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Rooting corruption out of the system

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Stoyan Nenov/Reuters

(Read caption) Protesters hold Bulgarian flags during a demonstration in Sofia, Bulgaria, in June. Bulgaria's president has praised protest rallies against corruption and a lack of transparency. The World Economic Forum's Partnership Against Corruption Initiative works worldwide advocating for transparency and corruption-free business practices.

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David Cameron, the host of the G8 summit in Northern Ireland [June 17-18], is trapped between a rock and a hard place, when it comes to fighting corruption. He was expected to meet the significant expectations of the public while facing the considerable challenge of ensuring that all his fellow G8 leaders agreed on specific, concrete steps.

The summit’s agenda was ambitious. Cameron pledged to tackle tax evasion in overseas territories under British jurisdiction, strengthen government accountability, and boost trade by breaking down hurdles to the free flow of goods and services. He took the lead initially during the World Economic Forum Annual Meeting 2013, and all three items made it on the agenda of the G8 summit.

Governments and the publics they represent may disagree on whether these objectives were fully met, but I believe this is in itself no small achievement by the host to have inserted transparency into the debate among G8 leaders. First and foremost, people need to see that their desire for transparency is acknowledged at the highest level. It is the first step to more public sector accountability.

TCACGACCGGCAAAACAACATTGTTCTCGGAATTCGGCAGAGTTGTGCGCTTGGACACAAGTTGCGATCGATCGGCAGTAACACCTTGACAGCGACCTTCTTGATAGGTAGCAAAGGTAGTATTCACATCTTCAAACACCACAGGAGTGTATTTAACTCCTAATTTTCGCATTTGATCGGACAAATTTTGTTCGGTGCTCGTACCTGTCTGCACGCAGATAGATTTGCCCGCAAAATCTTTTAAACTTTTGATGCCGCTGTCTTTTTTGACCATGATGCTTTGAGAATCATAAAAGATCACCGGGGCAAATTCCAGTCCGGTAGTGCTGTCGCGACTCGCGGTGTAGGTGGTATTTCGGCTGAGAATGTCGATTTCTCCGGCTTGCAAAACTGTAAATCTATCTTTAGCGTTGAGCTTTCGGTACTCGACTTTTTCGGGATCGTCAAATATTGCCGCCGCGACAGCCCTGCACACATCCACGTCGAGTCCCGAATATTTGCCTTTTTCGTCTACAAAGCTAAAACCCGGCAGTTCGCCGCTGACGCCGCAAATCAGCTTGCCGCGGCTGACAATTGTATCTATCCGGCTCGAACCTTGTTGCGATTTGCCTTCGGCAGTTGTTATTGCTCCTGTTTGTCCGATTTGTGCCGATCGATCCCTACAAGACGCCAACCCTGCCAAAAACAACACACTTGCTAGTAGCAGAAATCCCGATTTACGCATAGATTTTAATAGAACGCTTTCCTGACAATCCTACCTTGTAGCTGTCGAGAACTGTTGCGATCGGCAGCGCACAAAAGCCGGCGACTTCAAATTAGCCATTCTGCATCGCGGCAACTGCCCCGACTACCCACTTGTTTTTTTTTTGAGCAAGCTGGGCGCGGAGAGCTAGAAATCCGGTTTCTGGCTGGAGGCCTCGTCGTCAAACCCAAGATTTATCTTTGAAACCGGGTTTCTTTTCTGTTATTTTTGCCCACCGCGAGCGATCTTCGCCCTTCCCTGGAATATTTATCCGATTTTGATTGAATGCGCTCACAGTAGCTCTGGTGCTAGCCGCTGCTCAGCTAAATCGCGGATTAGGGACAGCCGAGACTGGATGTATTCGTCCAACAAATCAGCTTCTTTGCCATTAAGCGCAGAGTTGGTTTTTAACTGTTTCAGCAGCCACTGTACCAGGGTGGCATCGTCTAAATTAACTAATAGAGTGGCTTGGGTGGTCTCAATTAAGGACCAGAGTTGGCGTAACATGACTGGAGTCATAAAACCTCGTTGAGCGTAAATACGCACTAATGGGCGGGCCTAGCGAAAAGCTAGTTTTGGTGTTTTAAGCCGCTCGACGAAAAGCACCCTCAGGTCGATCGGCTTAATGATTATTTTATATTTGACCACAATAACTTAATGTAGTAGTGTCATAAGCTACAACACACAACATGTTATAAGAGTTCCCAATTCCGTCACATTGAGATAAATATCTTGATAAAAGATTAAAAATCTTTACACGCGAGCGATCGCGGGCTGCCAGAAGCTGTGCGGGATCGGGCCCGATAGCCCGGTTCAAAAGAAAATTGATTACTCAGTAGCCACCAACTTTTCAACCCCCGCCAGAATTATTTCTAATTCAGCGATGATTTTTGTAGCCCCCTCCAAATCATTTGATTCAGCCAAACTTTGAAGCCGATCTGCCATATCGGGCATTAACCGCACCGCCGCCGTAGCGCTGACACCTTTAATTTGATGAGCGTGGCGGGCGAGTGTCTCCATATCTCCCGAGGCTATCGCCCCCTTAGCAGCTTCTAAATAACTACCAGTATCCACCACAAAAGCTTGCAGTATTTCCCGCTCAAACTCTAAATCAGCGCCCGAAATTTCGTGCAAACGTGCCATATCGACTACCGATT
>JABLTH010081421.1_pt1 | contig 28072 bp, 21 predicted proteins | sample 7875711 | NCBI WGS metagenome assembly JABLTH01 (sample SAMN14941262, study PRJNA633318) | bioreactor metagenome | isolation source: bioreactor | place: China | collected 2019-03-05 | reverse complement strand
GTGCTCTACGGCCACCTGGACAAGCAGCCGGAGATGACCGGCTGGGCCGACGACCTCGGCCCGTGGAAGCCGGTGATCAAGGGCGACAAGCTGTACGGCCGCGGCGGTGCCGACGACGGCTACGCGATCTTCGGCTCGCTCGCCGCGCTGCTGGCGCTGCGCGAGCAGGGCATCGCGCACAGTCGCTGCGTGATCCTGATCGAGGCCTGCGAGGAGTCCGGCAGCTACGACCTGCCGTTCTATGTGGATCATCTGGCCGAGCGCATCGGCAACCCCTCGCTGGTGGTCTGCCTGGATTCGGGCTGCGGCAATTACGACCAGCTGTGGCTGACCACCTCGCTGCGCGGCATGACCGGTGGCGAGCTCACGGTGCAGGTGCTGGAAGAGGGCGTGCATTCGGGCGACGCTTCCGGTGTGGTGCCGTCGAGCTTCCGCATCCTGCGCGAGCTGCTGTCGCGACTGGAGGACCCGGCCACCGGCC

Increasing transparency as a way to fight corruption in the public sector, specifically in public procurement processes, is central to what we do at the Forum’s Partnership Against Corruption Initiative (PACI). In fact, with nearly 100 active companies, PACI is one of the strongest cross-industry collaborations in the field of anti-corruption and globally the leading business voice on the issue.

For example, one area that requires urgent action but also looks promising for successful collaboration, is the construction sector.  It is no secret that large construction projects are prone to various forms of corruption, bribery, or facilitation payments. Large amounts of money are invested over a relatively long period of time and distributed among numerous contractors and subcontractors.

It is no secret, in part because the private sector itself has long acknowledged it and openly engaged in a conversation about fixing the problem. The British construction sector has just called on David Cameron to continue his support for the “Construction Sector Transparency Initiative”, which aims to eradicate corruption in publicly funded construction projects. Companies like ABB, Fluor Corporation, or Siemens are driving that conversation inside the PACI community.

In recent months, the Forum has hosted regional meetings in Peru, South Africa, Jordan, and Myanmar. While at first glance these countries do not have much in common, they all share two things: first, a need for sizable investment in infrastructure, such as ports, bridges, roads, or energy grids; and secondly, the will not only to step up pressure on existing corruption but also to design corruption out of the system.

PACI is engaging the private sector in emerging markets like India, Malaysia, and Mongolia. By sharing best practices, putting business leaders, civil servants, and civil society representatives in the same room and forcefully making the business case for corruption-free operations based on the Forum’s extensive data and experience in competitiveness research, we are helping to create a level playing field.

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The message sent out at the G8 summit about their commitment to create a corruption-free system is a positive one. To build on this progress, actions must now support these political imperatives.

This article originally appeared at Thomson Reuters Foundation, a source of news, information, and connections for action. It provides programs that trigger change, empower people, and offer concrete solutions.

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